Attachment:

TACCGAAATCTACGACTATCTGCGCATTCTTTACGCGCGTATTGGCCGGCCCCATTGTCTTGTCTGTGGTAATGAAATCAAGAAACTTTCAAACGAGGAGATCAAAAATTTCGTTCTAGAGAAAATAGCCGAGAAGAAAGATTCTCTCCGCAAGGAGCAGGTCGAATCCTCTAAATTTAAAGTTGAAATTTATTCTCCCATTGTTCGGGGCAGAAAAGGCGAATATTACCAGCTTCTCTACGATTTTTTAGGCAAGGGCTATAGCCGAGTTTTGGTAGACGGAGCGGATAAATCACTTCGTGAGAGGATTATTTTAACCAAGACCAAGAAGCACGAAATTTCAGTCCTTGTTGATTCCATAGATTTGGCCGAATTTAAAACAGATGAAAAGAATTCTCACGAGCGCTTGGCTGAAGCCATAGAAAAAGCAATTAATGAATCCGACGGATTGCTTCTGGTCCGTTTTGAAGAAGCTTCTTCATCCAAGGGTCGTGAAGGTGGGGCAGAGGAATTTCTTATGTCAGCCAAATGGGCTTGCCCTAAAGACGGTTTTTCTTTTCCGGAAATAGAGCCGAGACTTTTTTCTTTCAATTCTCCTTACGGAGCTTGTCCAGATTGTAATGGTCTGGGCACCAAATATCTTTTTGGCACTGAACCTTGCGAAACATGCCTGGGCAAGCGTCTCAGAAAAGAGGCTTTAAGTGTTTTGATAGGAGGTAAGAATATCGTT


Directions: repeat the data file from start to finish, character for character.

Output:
TACCGAAATCTACGACTATCTGCGCATTCTTTACGCGCGTATTGGCCGGCCCCATTGTCTTGTCTGTGGTAATGAAATCAAGAAACTTTCAAACGAGGAGATCAAAAATTTCGTTCTAGAGAAAATAGCCGAGAAGAAAGATTCTCTCCGCAAGGAGCAGGTCGAATCCTCTAAATTTAAAGTTGAAATTTATTCTCCCATTGTTCGGGGCAGAAAAGGCGAATATTACCAGCTTCTCTACGATTTTTTAGGCAAGGGCTATAGCCGAGTTTTGGTAGACGGAGCGGATAAATCACTTCGTGAGAGGATTATTTTAACCAAGACCAAGAAGCACGAAATTTCAGTCCTTGTTGATTCCATAGATTTGGCCGAATTTAAAACAGATGAAAAGAATTCTCACGAGCGCTTGGCTGAAGCCATAGAAAAAGCAATTAATGAATCCGACGGATTGCTTCTGGTCCGTTTTGAAGAAGCTTCTTCATCCAAGGGTCGTGAAGGTGGGGCAGAGGAATTTCTTATGTCAGCCAAATGGGCTTGCCCTAAAGACGGTTTTTCTTTTCCGGAAATAGAGCCGAGACTTTTTTCTTTCAATTCTCCTTACGGAGCTTGTCCAGATTGTAATGGTCTGGGCACCAAATATCTTTTTGGCACTGAACCTTGCGAAACATGCCTGGGCAAGCGTCTCAGAAAAGAGGCTTTAAGTGTTTTGATAGGAGGTAAGAATATCGTT